In one of the columns I had written about Lattie, I had mentioned Cornelius’ passion for basketball. Steve Schanwald, a vice president of the Chicago Bulls, had read the column and left a message at my office. Though tickets to Bulls’ games were without exception sold out, Schanwald said that if Cornelius would like to come to a game he would be sure there were tickets available. Jim Bigoness, the Cook County assistant state’s attorney who had delicately prepared Cornelius’ testimony for the trial, and I took him to the game.

To every Chicago youngster who follows basketball, the stadium was a shrine. Think of where Cornelius once was, locked up and tormented and hurt. And now he was in the stadium, about to see his first Bulls game.

We walked down a stairway, until we were in a lower-level hallway. Cornelius stood between us. Then a door opened and a man came out. Cornelius looked up, and his eyes filled with a combination of wonder and awe and total disbelief.

Cornelius tried to say something; his mouth was moving but no words would come out. He tried to speak and then the man helped him out by speaking first.

“Hi, Cornelius,” the man said. “I’m Michael Jordan.”

Jordan knelt down and spoke quietly with Cornelius. He made some jokes and told some stories about basketball and he didn’t rush. You have to understand—for a long time the only adults Cornelius had any contact with were adults who wanted to hurt and humiliate him. And now Michael Jordan was saying, “Are you going to cheer for us today? We’re going to need it.”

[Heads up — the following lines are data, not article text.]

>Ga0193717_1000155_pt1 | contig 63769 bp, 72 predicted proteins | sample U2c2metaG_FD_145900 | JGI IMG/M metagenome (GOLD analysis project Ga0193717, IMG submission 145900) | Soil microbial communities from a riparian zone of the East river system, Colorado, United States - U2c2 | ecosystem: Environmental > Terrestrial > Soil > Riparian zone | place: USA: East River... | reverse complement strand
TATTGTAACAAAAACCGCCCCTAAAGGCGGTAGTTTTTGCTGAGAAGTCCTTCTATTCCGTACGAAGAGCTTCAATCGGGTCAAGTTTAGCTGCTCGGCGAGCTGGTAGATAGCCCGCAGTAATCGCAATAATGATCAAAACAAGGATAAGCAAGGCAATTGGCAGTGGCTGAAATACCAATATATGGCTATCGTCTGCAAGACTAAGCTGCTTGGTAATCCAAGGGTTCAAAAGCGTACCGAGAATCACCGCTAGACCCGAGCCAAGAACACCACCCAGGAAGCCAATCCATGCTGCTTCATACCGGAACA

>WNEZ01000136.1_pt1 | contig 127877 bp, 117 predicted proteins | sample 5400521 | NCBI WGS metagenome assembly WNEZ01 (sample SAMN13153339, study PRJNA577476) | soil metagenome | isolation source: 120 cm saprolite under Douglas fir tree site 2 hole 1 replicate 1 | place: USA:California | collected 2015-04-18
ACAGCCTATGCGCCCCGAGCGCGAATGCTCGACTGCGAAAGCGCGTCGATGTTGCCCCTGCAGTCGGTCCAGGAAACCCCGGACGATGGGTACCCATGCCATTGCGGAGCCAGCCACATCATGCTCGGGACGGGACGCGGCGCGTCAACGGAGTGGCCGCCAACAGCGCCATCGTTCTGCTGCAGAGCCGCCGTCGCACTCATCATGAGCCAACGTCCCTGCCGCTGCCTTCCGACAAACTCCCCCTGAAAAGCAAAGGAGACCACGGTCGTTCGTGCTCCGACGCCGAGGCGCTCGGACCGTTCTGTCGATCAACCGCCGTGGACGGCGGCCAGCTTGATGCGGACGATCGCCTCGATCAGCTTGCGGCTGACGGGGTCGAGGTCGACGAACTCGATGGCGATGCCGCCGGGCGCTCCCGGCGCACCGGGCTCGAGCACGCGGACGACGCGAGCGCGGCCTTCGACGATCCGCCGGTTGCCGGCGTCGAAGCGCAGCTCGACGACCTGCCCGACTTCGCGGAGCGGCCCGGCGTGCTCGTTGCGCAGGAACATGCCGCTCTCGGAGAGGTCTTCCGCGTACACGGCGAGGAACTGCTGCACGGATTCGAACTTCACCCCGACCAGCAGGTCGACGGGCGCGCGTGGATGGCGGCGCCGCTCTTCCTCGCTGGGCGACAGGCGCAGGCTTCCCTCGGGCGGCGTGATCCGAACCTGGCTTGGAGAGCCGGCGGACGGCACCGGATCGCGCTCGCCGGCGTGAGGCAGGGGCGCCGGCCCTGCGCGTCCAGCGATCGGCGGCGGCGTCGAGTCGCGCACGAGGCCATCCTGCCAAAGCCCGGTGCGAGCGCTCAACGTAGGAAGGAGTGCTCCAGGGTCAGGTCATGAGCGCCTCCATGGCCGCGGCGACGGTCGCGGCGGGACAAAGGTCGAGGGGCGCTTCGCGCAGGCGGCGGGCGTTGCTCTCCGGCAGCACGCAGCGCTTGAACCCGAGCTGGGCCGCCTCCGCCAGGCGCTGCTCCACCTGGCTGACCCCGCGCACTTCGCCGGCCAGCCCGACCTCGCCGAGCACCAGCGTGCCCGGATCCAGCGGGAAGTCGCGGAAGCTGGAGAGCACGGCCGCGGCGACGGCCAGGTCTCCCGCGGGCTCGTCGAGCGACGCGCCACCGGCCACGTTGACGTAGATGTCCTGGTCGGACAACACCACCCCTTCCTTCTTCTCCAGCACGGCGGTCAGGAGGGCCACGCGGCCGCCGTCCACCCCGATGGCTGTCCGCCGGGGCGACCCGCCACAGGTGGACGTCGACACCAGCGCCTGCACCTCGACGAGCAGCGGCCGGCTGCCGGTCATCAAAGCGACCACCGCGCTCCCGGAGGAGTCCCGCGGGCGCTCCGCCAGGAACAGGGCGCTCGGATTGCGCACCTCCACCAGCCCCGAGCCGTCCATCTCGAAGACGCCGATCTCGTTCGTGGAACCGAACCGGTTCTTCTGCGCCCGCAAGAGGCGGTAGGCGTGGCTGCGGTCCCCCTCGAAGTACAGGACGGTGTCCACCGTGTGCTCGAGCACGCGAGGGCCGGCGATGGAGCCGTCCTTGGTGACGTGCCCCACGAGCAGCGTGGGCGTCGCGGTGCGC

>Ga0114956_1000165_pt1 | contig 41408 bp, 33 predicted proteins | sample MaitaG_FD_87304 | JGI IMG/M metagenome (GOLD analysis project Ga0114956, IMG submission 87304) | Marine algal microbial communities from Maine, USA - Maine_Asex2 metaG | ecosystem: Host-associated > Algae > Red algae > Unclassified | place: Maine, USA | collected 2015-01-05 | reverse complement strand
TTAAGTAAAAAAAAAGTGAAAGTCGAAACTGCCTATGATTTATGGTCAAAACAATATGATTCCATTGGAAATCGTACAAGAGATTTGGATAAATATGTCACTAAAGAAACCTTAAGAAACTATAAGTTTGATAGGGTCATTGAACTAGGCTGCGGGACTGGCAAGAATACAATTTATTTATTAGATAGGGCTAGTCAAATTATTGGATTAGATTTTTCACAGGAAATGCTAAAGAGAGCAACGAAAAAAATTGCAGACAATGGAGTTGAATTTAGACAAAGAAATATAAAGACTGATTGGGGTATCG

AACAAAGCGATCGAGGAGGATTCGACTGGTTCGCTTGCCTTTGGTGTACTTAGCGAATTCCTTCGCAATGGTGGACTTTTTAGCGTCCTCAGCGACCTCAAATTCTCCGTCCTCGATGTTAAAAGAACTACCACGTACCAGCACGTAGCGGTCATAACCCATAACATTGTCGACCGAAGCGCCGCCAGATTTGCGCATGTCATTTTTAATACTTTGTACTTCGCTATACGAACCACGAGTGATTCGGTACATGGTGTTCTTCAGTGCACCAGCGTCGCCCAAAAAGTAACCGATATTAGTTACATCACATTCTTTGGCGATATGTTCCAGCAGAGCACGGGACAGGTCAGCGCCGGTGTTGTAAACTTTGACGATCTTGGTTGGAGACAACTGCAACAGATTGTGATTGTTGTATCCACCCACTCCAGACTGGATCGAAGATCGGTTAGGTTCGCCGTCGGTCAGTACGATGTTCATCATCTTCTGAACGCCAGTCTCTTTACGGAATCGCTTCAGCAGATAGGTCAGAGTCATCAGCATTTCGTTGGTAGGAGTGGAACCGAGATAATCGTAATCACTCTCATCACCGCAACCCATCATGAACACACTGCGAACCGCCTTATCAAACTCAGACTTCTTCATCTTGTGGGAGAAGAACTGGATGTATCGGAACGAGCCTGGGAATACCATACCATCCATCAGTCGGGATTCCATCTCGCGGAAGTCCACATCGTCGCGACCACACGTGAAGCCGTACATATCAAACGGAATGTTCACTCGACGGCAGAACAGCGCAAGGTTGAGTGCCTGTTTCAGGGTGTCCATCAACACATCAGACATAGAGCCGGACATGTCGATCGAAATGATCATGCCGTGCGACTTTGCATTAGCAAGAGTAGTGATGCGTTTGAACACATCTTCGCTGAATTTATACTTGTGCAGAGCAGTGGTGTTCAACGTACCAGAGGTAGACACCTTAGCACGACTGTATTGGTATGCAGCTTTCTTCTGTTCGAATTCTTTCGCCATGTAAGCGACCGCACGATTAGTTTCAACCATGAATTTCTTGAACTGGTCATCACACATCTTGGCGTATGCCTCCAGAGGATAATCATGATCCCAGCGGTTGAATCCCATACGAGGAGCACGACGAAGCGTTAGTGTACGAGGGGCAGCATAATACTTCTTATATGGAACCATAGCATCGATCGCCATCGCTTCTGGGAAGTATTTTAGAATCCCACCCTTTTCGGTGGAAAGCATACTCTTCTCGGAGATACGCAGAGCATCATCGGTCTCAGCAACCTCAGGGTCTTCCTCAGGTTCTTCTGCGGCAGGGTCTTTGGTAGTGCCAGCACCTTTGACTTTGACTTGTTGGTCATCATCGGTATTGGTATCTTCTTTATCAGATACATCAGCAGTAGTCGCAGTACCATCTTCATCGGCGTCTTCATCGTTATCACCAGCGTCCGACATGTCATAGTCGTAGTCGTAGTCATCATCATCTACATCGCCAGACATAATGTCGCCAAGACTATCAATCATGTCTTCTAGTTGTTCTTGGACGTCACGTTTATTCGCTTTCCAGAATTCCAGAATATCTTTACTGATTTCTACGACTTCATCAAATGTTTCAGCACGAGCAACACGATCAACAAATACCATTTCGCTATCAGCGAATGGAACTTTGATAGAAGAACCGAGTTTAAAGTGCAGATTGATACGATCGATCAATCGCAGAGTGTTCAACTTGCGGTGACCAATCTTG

Jordan went back into the locker room to finish dressing for the game. Bigoness and I walked Cornelius back upstairs to the court. There was one more surprise waiting.

Cornelius was given a red shirt of the kind worn by the Bulls’ ball boys. He retrieved balls for the players from both teams as they warmed up.

Then, as the game was about to begin, he was led to Jordan’s seat on the Bulls’ bench. That’s where he was going to sit—right next to Jordan’s seat. During the minutes of the game when Jordan was out and resting, Cornelius would be sitting with him; when Jordan was on the court, Cornelius would be saving his seat for him. At one point late in the game Jordan took a pass and sailed into the air and slammed home a basket. And there, just a few feet away, was Cornelius Abraham, laughing out loud with joy.